Many women with early-stage breast cancer have full-time jobs when they're diagnosed, and they are more likely to miss at least a month of work when they receive aggressive treatment that includes surgery, a US study suggests. "That's the difference between mastectomy, lumpectomy, the difference between chemotherapy or no chemotherapy. If you do have cancer, the sooner it's found, the more likely it is to be successfully treated".
The Pink Ribbon Appeal is the major fundraiser for the Breast Cancer Foundation NZ, and collectors will be in full force on Friday and Saturday, October 13 and 14.
In addition to the Methylobacterium finding, the study, which was published online in Oncotarge, discovered that cancer patients' urine samples had increased levels of other bacteria, including Staphylococcus and Actinomyces, although it is unclear if they have a role in breast cancer.
"It worries many women I think", said Missoula resident Camill Severti.More news: IEA lifts five-year renewable energy forecast following record 2016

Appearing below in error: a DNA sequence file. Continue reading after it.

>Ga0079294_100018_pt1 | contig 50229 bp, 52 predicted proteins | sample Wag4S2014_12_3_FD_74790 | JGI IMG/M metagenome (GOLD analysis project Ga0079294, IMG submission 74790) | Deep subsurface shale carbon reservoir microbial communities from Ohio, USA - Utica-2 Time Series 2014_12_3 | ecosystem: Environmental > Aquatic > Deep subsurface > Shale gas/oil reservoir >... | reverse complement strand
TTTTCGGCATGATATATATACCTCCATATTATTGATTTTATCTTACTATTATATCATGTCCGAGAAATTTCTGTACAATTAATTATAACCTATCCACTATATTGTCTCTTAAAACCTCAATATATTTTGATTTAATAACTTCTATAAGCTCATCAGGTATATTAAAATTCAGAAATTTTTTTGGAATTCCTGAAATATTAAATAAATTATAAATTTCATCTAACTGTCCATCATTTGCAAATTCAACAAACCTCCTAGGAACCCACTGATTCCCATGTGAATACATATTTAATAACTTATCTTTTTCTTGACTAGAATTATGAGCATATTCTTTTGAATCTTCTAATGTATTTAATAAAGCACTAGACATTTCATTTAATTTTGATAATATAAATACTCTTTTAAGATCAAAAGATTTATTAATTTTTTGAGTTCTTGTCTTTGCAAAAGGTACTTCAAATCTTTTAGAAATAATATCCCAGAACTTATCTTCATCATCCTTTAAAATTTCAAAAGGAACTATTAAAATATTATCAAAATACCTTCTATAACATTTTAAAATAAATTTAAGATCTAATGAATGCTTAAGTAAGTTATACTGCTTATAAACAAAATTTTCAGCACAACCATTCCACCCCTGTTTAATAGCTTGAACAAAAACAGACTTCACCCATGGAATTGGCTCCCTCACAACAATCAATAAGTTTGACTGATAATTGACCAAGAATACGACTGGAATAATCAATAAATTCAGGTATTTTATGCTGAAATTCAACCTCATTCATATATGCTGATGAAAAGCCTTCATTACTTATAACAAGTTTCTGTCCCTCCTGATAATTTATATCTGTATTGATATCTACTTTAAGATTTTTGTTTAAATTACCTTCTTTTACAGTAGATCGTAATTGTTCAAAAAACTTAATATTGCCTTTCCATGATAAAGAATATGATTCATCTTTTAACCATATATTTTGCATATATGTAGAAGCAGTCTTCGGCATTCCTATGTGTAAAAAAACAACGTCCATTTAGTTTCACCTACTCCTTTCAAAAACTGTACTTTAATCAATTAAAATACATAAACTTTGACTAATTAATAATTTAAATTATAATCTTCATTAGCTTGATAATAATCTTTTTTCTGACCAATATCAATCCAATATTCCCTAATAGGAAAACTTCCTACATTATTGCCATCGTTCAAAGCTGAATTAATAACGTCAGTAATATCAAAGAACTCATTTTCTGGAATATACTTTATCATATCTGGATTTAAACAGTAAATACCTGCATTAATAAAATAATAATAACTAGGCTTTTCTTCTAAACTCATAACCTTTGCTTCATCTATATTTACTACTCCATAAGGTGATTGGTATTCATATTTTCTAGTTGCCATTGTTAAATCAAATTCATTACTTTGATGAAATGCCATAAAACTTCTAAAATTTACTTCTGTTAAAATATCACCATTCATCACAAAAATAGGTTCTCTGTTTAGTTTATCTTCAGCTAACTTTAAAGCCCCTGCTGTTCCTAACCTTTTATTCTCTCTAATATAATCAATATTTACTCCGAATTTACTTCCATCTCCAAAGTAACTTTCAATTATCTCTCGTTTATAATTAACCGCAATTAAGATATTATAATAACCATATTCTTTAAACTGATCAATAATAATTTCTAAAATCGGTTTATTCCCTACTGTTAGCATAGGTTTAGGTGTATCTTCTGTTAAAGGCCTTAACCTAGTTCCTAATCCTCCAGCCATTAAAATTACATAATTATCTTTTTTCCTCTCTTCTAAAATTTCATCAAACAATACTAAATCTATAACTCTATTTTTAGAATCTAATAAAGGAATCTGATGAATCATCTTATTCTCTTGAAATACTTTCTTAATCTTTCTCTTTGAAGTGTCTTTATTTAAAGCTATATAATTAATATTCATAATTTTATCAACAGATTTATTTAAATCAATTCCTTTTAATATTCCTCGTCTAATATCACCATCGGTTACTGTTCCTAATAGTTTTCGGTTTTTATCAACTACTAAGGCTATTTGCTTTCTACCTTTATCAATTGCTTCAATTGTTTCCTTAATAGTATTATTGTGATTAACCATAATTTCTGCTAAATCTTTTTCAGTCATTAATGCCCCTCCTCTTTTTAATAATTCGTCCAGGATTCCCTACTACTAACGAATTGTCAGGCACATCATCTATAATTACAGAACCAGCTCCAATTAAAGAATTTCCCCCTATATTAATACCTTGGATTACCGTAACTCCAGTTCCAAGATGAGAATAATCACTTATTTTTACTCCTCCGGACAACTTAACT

The United States Preventive Task Force Services recommends women ages 50 to 74 years who are at average risk for breast cancer be screened with a mammogram every two years.
The feeling of not being able to work and isolation can be devastating for most patients and survivors, re-entering employment is crucial to returning back to normality and getting their life back.
Becky Measures, who had a mastectomy at Manchester's Wythenshawe Hospital, said: 'When they find that they have the BRCA1/2 gene many women fear that they have to take action immediately. It is the time to inform people about it and to educate them and tell them about its effects, prevention and treatment methods.
"Women should start by figuring out what treatment has the best chance of curing their cancer", Hassett, who wasn't involved in the study, said by email. "This drastically affects the survival rate and treatment options for the patients".